Writer-artist Frank Miller and colorist Lynn Varley retell the battle of Thermopylae in the exciting and moving graphic novel 300. They focus on King Leonidas, the young foot soldier Stelios, and the storyteller Dilios to highlight the Spartans' awe-inspiring toughness and valor. Miller and Varley's art is terrific, as always; the combat scenes are especially powerful. And Miller's writing is his best in years. Read it.
Do not, however, read 300 expecting a strictly accurate history. The Phocians did not "scatter," as Miller describes. His Spartans are mildly homophobic, which is goofy in such a gay society. Miller doesn't say how many Greeks remained for the climactic battle--you'd think 300 Spartans and maybe a dozen others, when there were between 700 and 1,100 Greeks. Herodotus's Histories does not identify the traitor Ephialtes as ugly and hunchbacked, or even as Spartan. 300 establishes a believable connection between Ephialtes's affliction and behavior, but his monstrous appearance, King Xerxes's effeminacy, and the Persians' inexplicable pierced-GenX-African looks make for an eyebrow-raising choice of villain imagery. Nonetheless, 300 is a brilliant dramatization.
For the full story of the failed invasion, read Herodotus's Histories or, for a concise, graphic-novel retelling, Larry Gonick's great Cartoon History of the Universe: Volumes 1-7, From the Big Bang to Alexander the Great. For a lighthearted look at post-invasion Athens and a very young Alexander the Great, check out William Messner-Loebs and Sam Kieth's witty and gorgeous graphic novels, Epicurus the Sage Vol. I and Vol. II. --Cynthia Ward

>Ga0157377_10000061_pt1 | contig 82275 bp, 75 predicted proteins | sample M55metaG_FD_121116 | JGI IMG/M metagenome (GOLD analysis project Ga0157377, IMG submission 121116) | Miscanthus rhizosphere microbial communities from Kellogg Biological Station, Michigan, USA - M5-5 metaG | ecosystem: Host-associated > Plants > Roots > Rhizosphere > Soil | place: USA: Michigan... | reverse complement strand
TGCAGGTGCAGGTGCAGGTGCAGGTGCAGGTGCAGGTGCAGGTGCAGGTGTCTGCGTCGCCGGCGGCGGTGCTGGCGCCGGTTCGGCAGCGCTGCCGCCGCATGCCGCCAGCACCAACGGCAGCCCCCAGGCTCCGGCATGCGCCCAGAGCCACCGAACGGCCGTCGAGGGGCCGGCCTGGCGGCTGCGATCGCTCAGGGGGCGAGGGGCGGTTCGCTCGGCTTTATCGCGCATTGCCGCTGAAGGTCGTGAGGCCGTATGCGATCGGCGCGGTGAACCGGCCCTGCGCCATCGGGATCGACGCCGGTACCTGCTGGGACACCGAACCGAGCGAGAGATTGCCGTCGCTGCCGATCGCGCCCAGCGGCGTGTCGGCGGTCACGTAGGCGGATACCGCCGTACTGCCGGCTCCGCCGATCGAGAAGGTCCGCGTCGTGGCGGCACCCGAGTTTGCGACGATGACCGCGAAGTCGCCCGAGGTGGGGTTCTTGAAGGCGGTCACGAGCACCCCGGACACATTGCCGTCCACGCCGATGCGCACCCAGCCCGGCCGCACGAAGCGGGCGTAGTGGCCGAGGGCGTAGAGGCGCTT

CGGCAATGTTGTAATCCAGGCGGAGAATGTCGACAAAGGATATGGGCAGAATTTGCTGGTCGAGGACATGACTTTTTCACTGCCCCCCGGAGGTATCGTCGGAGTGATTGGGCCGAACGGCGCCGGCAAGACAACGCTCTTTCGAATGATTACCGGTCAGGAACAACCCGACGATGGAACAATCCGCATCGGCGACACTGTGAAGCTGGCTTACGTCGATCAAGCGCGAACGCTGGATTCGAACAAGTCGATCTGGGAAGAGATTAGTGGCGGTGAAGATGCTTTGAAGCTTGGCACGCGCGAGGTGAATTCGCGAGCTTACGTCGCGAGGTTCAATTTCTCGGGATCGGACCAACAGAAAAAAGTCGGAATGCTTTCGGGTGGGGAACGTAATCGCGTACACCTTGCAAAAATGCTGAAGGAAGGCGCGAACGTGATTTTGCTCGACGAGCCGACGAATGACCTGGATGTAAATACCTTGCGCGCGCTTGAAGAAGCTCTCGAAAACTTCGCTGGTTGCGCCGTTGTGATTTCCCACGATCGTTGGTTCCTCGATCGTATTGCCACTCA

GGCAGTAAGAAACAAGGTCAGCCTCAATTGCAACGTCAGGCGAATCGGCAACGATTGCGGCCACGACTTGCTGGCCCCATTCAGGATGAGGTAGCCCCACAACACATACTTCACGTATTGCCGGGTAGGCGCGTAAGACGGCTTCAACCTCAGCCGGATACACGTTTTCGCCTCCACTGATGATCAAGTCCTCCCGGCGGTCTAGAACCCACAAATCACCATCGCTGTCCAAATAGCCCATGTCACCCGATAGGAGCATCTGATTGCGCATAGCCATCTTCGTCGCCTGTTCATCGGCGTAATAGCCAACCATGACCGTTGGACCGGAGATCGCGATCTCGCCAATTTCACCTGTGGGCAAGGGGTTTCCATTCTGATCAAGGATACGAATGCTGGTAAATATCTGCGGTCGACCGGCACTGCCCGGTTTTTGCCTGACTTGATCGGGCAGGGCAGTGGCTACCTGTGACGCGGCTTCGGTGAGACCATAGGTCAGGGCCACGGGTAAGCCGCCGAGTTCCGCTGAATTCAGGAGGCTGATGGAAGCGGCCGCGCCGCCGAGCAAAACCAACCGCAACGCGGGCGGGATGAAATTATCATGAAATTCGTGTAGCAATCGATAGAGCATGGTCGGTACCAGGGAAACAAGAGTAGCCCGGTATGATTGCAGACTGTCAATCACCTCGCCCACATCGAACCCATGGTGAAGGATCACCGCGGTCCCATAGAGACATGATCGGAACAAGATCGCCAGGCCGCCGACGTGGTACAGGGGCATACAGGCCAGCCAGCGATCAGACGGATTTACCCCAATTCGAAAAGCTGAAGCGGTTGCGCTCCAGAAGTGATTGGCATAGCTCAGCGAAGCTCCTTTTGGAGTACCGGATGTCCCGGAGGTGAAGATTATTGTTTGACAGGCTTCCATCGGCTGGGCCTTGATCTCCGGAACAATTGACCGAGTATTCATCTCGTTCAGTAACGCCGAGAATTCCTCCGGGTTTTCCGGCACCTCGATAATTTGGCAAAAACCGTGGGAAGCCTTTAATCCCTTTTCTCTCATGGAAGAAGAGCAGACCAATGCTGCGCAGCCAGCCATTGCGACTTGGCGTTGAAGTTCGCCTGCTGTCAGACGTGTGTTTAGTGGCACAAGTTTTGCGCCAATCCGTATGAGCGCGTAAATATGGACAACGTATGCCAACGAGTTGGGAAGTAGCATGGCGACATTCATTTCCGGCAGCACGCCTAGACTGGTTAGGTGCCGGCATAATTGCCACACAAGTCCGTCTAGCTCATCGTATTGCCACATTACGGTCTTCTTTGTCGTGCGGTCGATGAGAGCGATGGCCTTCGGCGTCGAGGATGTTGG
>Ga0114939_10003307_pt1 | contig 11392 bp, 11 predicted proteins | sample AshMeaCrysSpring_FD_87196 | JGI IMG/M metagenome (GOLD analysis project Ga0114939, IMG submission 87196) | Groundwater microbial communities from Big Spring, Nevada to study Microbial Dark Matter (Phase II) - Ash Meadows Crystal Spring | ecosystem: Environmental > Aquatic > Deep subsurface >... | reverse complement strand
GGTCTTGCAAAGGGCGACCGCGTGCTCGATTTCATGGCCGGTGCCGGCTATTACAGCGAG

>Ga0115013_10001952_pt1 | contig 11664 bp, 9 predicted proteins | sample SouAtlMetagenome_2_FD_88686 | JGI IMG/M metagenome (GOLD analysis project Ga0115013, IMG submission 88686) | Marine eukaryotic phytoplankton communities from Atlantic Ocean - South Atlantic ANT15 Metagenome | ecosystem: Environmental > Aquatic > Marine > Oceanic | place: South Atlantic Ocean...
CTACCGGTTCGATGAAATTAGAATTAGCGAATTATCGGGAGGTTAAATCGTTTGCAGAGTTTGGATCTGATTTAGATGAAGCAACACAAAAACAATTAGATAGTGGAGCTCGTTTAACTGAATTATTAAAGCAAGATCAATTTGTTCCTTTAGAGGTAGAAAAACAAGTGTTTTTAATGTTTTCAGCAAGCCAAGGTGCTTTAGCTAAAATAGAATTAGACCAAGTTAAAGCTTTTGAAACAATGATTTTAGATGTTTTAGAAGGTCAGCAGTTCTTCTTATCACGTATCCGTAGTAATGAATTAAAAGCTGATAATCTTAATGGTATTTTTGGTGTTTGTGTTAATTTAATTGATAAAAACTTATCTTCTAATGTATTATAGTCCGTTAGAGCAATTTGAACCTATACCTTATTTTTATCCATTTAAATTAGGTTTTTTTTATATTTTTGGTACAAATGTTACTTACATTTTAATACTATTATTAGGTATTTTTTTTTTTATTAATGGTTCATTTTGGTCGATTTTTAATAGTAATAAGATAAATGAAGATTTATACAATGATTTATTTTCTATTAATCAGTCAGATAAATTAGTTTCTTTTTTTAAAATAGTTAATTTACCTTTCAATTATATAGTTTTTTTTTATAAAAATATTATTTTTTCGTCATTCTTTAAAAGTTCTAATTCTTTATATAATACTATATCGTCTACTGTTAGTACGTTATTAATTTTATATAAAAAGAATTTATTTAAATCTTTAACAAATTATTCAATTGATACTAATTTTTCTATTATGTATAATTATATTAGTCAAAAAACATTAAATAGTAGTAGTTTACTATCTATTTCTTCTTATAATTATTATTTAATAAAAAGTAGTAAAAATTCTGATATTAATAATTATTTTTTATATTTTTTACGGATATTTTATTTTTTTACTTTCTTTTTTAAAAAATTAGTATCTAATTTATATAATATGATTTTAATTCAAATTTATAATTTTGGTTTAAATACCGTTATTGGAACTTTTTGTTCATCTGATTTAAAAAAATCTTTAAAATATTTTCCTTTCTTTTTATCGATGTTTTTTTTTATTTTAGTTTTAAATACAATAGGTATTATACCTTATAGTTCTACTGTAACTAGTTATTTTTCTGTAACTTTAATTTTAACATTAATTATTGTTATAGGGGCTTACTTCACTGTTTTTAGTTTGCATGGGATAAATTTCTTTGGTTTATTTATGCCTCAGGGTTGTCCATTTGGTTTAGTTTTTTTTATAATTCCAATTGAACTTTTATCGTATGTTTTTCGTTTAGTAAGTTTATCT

It's an awsome graphic novel, one of the best works of Frank Miller.
This 13 year old loved the book when we gave it to him and we hope he will have a fantastic time reading it at pleasure back home in Florida.
The art work and imagery is amazing as is to be expected from Frank Miller, and the story is awe-inspiring.
I couldn't make it through the book on my kindle fire. Text is too small and it's too annoying zooming in and out all the time.Published 1 month ago by Ben Johnson
Great all around love the complete body of work. I do wish the text was a little clearer, besides that unbelievable.Published 1 month ago by nathan crowley
love it, absolutely amazing, the book is huge and the art is amazingPublished 3 months ago by Pauly
This is a comic, a work of fiction BASED on real events, the Battle of Thermopylae. A great work of art.Published 5 months ago by Amazon Customer